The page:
She may soon get her wish after the judge in the case said she could hire her own lawyer, former prosecutor Mathew Rosengart, who plans to file paperwork soon to end the conservatorship on her behalf. To terminate a conservatorship, California law simply requires the filing of a petition demonstrating that it is no longer required.

Spears’ case is unusual: Conservatorships are typically not imposed on someone who doesn’t have severe cognitive impairments, and Spears has toured the world, released four albums and earned US$131 million, all while deemed legally unfit to manage her finances or her own body.

But it does illustrate how easily conservatorships can be abused – which is one reason some members of Congress are considering ways to reform the state-run system.

I teach about conservatorships in my course on aging and law and have written extensively about the parent-child relationship.

Conservatorships are legal arrangements that give a third party control over someone else. They can be imposed only by a court, and only a court can terminate them. The person put in charge of the person’s affairs is called the conservator, or the guardian in some states.

Conservatorships have been around for centuries and are critical legal mechanisms to help people – often older persons with dementia or other neurocognitive disorders – who are considered unable to care for themselves or their finances.

Conservators are subject to court oversight and are typically required to submit annual reports to the court. And California law – which is similar to the rules in most statesrequires the court to monitor each conservatorship to protect against abuse and ensure that the conservator is acting in the best interests of the subject.

Jamie Spears has been a conservator for his daughter since he was appointed to this role by a California court in 2008 and has reportedly received at least $5 million in fees.

He has served as both the “conservator of the person” – able to make decisions about his daughter’s personal needs, including medical decisions – as well as that of her estate – able to make financial decisions for her. Currently, he serves only in the second role, while Jodi Montgomery, a licensed personal fiduciary and care professional, is Britney Spears’ conservator of the person.

While the standard in many states is to impose the fewest restrictions so the person retains the most rights possible, the powers of a conservator can be broad. And the person subject to one may lose the right to marry, make a will, vote or consent to medical treatment.

And imposing a conservatorship is not supposed to be easy. California requires “clear and convincing evidence” that one is necessary. The law also states that the individual has the right to be represented. The one imposed on Spears, however, was done quickly.

Broad powers and “anemic” oversight make conservatorships subject to multiple forms of abuse, ranging from the imposition of unnecessary restrictions on the individual to financial mismanagement. Nothing can be done if no one finds out about the abuse.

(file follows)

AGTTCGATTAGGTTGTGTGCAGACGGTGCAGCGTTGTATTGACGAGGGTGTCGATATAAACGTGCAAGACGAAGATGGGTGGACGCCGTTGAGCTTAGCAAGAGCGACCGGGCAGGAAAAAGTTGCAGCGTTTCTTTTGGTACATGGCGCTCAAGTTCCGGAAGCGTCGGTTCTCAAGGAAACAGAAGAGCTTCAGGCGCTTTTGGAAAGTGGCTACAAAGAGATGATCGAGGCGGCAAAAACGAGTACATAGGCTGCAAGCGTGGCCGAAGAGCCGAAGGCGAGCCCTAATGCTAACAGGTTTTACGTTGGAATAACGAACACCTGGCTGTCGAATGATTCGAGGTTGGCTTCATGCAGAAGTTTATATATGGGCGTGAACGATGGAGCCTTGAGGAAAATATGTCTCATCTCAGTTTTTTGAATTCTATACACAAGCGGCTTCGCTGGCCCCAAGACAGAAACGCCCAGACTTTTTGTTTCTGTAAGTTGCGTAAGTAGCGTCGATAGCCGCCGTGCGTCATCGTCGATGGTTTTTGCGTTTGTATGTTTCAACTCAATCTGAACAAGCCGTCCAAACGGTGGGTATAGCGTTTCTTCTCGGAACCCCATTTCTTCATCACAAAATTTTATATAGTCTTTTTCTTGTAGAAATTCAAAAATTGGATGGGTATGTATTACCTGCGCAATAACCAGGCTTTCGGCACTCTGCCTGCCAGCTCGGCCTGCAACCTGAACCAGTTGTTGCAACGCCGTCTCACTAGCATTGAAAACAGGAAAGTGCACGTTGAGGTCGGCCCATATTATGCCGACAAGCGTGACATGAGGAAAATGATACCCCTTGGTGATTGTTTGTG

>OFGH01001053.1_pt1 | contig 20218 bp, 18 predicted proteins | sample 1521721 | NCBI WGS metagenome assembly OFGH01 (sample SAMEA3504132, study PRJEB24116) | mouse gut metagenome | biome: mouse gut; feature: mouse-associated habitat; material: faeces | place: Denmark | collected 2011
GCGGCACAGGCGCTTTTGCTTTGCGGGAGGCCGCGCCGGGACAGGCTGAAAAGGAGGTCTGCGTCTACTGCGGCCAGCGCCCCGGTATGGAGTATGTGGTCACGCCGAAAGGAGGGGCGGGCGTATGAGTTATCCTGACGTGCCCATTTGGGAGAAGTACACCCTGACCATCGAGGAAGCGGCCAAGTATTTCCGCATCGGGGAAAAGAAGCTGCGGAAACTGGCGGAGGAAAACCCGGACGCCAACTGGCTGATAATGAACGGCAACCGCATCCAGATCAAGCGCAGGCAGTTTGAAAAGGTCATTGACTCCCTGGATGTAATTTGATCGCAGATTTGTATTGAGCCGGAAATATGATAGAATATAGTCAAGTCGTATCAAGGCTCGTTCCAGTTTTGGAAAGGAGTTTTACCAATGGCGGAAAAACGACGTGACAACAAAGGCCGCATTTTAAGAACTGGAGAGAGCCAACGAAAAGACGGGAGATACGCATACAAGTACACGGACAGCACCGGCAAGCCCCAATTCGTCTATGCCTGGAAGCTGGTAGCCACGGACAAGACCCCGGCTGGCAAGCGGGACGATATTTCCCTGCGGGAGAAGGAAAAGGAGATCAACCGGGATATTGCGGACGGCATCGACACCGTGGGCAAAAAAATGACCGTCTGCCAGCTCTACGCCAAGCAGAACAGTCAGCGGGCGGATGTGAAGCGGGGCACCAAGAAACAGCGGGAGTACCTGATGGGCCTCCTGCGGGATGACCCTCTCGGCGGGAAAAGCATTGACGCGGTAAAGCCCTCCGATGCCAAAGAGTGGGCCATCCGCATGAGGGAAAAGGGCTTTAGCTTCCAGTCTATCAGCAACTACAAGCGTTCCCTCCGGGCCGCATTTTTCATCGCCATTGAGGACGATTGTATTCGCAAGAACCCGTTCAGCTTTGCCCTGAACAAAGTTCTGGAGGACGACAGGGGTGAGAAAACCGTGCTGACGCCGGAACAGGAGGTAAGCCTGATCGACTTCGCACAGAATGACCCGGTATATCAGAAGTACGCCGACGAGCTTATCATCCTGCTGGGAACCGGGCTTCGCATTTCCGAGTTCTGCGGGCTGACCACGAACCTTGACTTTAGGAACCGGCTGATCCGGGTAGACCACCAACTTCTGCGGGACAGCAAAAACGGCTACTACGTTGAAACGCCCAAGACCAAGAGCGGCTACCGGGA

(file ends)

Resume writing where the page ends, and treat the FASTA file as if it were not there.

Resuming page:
A 2010 U.S. government report identified hundreds of allegations of physical abuse, neglect and financial impropriety by conservators. Most of them related to financial exploitation, and that, in turn, often meant that the victim’s family was affected, losing not just expected inheritances but also contact with the person subject to the conservatorship.

A 2017 New Yorker article on abusive guardians highlighted the case of April Parks, who was sentenced to up to 40 years in prison for financial conduct related to numerous conservatorships she handled. She was also ordered to pay more than half a million dollars to her victims.

But beyond these anecdotes, no one even knows the magnitude of the problem. That’s because conservatorships are subject to state law, and each state handles the imposition of them as well as data collection differently. And a 2018 Senate report found that most states are unable to report accurate data on conservatorships.

The National Center for State Courts estimated in 2016 that 1.3 million adults in the U.S. are subject to some kind of conservatorship – representing about $50 billion in assets – but a previous report suggested the number of cases could be more than double that.

There’s virtually no data on how often conservators misuse their power or when a conservatorship has been improperly imposed.

However, this may begin to change, thanks to growing publicity of the issue.

Last year’s Netflix movie “I Care a Lot” told the story of a fictionalized abusive guardian played by Rosamund Pike, who won best actress at the Golden Globe for the role. And a 2020 episode of the investigative series “Dirty Money” profiled what it alleged was guardian abuse by several lawyers, including one who subsequently filed a lawsuit claiming defamation.

And in February 2021, The New York Times aired “Framing Britney Spears,” which documented her “yearslong struggle under” the conservatorship. Times reporters also exposed confidential court records that showed Britney Spears has been unhappy with her father since at least 2014. A court investigator in 2016, for example, wrote that the conservatorship “had become an oppressive and controlling tool against her.”

Now, members of Congress as ideologically opposed as Texas Sen. Ted Cruz and Massachusetts Sen. Elizabeth Warren have joined the “Free Britney” cause and are pushing for conservatorship reforms and more data on the legal arrangements.

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While states have made some improvements, such as urging more autonomy for conservatees and less restrictive alternatives to conservatorships, reform advocates such as Syracuse law professor Nina Kohn say more is needed to protect the rights of individuals and prevent abuse, including stronger oversight.

Spears may soon find herself free of her conservatorship. Regardless, her situation has already put a spotlight on the potential for abuse – and it may lead to a better system for those who genuinely need the assistance.